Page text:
International arbitration has been widely recognized as an efficient process for resolving State-to-State disputes. Factors such as procedural flexibility and party autonomy, which contribute to general appeal of international arbitration, play out to render arbitration as the preferable option for settlement of complex disputes between States.
More importantly, however, the success and broader acceptance of arbitration in resolving State-to-State disputes lie in providing carefully balanced solutions. Jerome A Cohen, an expert on East Asian law at the New York University, in a speech on South China Sea maritime disputes, summed up the benefits of resolving State-to-State disputes through international adjudication or arbitration in these words:
"Often, however, political leaders fear that an impartial tribunal might reject their blustery boasts that international law totally supports their nation's position. To them the domestic and international political risks of a fair decision seem unacceptable. Yet a third-party decision need not result in an "all or nothing" conclusion. The kinds of issues that elude negotiated solutions between neighbors but are taken to impartial determination frequently yield not 100 percent victory for one side or the other but nuanced decisions that are in effect carefully-balanced compromises that reflect the complexity of the claims considered." (Jerome A Cohen, Lawfare or Warfare? Let Impartial Tribunals Cool Asia's Maritime Disputes, The Diplomat, 29 May 2014)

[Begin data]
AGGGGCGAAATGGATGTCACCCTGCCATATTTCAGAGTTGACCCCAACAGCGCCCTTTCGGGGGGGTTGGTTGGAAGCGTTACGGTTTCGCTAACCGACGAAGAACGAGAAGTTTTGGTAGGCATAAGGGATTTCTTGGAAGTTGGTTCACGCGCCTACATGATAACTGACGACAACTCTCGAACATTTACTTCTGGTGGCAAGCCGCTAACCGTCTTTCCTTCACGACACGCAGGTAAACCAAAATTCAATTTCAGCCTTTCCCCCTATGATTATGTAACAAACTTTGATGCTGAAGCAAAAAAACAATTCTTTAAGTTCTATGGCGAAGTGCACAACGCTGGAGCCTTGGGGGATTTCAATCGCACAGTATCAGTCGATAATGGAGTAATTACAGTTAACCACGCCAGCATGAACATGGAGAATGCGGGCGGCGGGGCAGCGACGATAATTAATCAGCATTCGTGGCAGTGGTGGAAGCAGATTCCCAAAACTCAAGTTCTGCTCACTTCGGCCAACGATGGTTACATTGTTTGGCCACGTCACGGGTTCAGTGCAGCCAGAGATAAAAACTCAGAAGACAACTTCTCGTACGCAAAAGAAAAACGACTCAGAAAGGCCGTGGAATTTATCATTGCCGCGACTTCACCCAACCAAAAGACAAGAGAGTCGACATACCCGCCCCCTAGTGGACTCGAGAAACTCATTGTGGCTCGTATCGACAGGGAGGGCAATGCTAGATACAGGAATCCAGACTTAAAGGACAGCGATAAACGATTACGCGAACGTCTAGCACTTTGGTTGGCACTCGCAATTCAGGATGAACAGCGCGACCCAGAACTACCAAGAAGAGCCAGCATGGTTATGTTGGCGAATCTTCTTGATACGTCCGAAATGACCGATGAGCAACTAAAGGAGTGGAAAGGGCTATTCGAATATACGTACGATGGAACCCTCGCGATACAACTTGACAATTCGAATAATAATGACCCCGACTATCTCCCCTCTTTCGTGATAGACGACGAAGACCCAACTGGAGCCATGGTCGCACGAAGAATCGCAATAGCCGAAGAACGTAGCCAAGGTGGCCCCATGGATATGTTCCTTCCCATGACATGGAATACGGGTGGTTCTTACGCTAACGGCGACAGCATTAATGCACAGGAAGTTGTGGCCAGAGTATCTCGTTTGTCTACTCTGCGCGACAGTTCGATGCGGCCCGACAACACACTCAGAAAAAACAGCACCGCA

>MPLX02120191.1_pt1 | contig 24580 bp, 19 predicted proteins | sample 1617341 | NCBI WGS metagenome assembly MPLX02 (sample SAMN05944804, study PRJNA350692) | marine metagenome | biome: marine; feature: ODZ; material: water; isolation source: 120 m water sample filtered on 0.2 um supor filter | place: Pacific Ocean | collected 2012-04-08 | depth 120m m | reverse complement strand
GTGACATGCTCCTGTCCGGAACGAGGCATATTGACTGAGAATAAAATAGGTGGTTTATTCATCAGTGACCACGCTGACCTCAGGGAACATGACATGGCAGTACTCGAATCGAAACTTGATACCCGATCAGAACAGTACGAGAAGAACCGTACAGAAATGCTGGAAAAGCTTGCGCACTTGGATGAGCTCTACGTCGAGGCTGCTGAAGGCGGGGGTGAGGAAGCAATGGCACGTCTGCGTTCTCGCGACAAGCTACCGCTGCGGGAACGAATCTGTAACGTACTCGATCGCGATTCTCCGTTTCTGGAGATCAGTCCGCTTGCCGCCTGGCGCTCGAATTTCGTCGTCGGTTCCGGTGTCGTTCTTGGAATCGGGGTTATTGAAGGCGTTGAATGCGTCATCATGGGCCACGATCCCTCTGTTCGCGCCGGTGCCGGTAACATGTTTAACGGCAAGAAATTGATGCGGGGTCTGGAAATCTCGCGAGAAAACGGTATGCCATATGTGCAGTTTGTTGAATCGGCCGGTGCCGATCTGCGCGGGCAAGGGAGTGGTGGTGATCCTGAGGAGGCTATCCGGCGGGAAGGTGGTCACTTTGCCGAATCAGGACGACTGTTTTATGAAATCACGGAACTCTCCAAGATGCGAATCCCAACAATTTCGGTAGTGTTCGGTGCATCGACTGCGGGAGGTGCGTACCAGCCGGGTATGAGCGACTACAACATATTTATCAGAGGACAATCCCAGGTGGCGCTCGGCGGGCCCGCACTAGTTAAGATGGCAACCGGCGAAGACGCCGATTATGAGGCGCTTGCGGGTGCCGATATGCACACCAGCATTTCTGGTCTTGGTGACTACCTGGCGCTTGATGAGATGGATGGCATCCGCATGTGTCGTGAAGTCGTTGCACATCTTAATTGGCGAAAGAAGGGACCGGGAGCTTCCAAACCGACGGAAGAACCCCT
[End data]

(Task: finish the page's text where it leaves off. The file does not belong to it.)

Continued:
The recent arbitration between Pakistan and India, two rival South Asian states, over the Kishenganga Hydro-electric Project ("KHEP") (being constructed in Jammu and Kashmir) is a good example of the approach outlined above. The Kishenganga arbitration has been discussed widely. Therefore, this post briefly highlights a few distinctive features of the Kishenganga arbitration proceedings and awards that support the acceptance and legitimacy of international arbitration as the mode for resolving State-to-State disputes.
By way of background, the Kishenganga arbitration related to the Indus Water Treaty ("the Treaty"), which was signed by Pakistan, India, and the World Bank, in 1960. The Treaty sets out the rights and obligations of India and Pakistan over the six rivers in the Indus basin. In brief, India has the right of unrestricted use on the Eastern Rivers (Sutlej, Ravi, and Beas) and Pakistan has the right of unrestricted use on the Western Rivers...